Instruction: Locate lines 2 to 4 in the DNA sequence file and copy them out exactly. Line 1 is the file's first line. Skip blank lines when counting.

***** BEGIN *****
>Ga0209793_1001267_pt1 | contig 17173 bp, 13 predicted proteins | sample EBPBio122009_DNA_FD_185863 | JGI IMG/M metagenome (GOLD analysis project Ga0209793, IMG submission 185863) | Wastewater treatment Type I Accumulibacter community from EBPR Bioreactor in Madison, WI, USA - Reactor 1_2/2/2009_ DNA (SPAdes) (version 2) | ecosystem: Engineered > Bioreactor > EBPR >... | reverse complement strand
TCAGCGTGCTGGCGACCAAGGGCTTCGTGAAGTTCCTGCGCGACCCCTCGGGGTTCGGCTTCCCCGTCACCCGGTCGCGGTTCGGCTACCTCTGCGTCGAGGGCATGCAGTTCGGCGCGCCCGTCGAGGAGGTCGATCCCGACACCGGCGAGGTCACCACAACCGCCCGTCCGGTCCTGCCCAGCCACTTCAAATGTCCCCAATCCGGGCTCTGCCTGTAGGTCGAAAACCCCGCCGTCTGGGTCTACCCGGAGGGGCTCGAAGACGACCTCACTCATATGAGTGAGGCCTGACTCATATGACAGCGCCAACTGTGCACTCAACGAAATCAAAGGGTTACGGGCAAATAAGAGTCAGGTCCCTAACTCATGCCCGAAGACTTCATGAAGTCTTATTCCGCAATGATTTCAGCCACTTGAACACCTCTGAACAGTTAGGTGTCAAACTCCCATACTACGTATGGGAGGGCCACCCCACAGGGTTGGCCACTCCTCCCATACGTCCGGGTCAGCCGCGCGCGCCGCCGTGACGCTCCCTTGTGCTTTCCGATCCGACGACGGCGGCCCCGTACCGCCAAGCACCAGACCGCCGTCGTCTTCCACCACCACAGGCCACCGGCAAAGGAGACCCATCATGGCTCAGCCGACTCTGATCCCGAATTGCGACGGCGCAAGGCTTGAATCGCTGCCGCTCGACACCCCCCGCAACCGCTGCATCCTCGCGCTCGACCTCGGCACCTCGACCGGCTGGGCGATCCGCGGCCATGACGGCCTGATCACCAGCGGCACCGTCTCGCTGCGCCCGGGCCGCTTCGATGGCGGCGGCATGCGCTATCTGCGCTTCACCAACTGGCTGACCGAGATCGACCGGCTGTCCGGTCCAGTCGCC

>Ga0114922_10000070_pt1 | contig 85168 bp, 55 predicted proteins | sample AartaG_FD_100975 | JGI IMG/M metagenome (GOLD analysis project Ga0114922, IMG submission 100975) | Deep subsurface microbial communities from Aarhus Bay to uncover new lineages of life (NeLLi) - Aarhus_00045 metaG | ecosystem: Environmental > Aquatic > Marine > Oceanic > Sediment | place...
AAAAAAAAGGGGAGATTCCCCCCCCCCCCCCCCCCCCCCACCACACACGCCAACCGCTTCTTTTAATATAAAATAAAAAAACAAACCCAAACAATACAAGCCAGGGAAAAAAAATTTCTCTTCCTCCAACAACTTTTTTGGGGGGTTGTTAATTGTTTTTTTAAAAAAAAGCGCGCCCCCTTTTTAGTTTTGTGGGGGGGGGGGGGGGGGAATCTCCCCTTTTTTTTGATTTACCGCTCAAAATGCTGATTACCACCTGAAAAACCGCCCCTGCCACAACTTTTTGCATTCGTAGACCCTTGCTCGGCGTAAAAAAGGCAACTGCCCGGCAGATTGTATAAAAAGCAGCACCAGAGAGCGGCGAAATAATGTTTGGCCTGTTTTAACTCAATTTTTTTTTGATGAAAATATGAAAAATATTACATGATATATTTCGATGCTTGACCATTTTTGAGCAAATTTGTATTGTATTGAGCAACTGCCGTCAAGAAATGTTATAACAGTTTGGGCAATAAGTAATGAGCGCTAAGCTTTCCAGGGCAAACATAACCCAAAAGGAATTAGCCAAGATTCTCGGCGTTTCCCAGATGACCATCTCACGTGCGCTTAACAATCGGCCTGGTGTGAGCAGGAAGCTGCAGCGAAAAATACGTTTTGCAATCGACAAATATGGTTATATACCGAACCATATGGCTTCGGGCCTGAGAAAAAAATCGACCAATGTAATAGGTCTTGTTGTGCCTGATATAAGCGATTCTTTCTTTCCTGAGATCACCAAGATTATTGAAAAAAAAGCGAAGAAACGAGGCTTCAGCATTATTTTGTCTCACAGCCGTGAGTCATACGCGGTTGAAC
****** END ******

TCAGCGTGCTGGCGACCAAGGGCTTCGTGAAGTTCCTGCGCGACCCCTCGGGGTTCGGCTTCCCCGTCACCCGGTCGCGGTTCGGCTACCTCTGCGTCGAGGGCATGCAGTTCGGCGCGCCCGTCGAGGAGGTCGATCCCGACACCGGCGAGGTCACCACAACCGCCCGTCCGGTCCTGCCCAGCCACTTCAAATGTCCCCAATCCGGGCTCTGCCTGTAGGTCGAAAACCCCGCCGTCTGGGTCTACCCGGAGGGGCTCGAAGACGACCTCACTCATATGAGTGAGGCCTGACTCATATGACAGCGCCAACTGTGCACTCAACGAAATCAAAGGGTTACGGGCAAATAAGAGTCAGGTCCCTAACTCATGCCCGAAGACTTCATGAAGTCTTATTCCGCAATGATTTCAGCCACTTGAACACCTCTGAACAGTTAGGTGTCAAACTCCCATACTACGTATGGGAGGGCCACCCCACAGGGTTGGCCACTCCTCCCATACGTCCGGGTCAGCCGCGCGCGCCGCCGTGACGCTCCCTTGTGCTTTCCGATCCGACGACGGCGGCCCCGTACCGCCAAGCACCAGACCGCCGTCGTCTTCCACCACCACAGGCCACCGGCAAAGGAGACCCATCATGGCTCAGCCGACTCTGATCCCGAATTGCGACGGCGCAAGGCTTGAATCGCTGCCGCTCGACACCCCCCGCAACCGCTGCATCCTCGCGCTCGACCTCGGCACCTCGACCGGCTGGGCGATCCGCGGCCATGACGGCCTGATCACCAGCGGCACCGTCTCGCTGCGCCCGGGCCGCTTCGATGGCGGCGGCATGCGCTATCTGCGCTTCACCAACTGGCTGACCGAGATCGACCGGCTGTCCGGTCCAGTCGCC

>Ga0114922_10000070_pt1 | contig 85168 bp, 55 predicted proteins | sample AartaG_FD_100975 | JGI IMG/M metagenome (GOLD analysis project Ga0114922, IMG submission 100975) | Deep subsurface microbial communities from Aarhus Bay to uncover new lineages of life (NeLLi) - Aarhus_00045 metaG | ecosystem: Environmental > Aquatic > Marine > Oceanic > Sediment | place...
AAAAAAAAGGGGAGATTCCCCCCCCCCCCCCCCCCCCCCACCACACACGCCAACCGCTTCTTTTAATATAAAATAAAAAAACAAACCCAAACAATACAAGCCAGGGAAAAAAAATTTCTCTTCCTCCAACAACTTTTTTGGGGGGTTGTTAATTGTTTTTTTAAAAAAAAGCGCGCCCCCTTTTTAGTTTTGTGGGGGGGGGGGGGGGGGAATCTCCCCTTTTTTTTGATTTACCGCTCAAAATGCTGATTACCACCTGAAAAACCGCCCCTGCCACAACTTTTTGCATTCGTAGACCCTTGCTCGGCGTAAAAAAGGCAACTGCCCGGCAGATTGTATAAAAAGCAGCACCAGAGAGCGGCGAAATAATGTTTGGCCTGTTTTAACTCAATTTTTTTTTGATGAAAATATGAAAAATATTACATGATATATTTCGATGCTTGACCATTTTTGAGCAAATTTGTATTGTATTGAGCAACTGCCGTCAAGAAATGTTATAACAGTTTGGGCAATAAGTAATGAGCGCTAAGCTTTCCAGGGCAAACATAACCCAAAAGGAATTAGCCAAGATTCTCGGCGTTTCCCAGATGACCATCTCACGTGCGCTTAACAATCGGCCTGGTGTGAGCAGGAAGCTGCAGCGAAAAATACGTTTTGCAATCGACAAATATGGTTATATACCGAACCATATGGCTTCGGGCCTGAGAAAAAAATCGACCAATGTAATAGGTCTTGTTGTGCCTGATATAAGCGATTCTTTCTTTCCTGAGATCACCAAGATTATTGAAAAAAAAGCGAAGAAACGAGGCTTCAGCATTATTTTGTCTCACAGCCGTGAGTCATACGCGGTTGAAC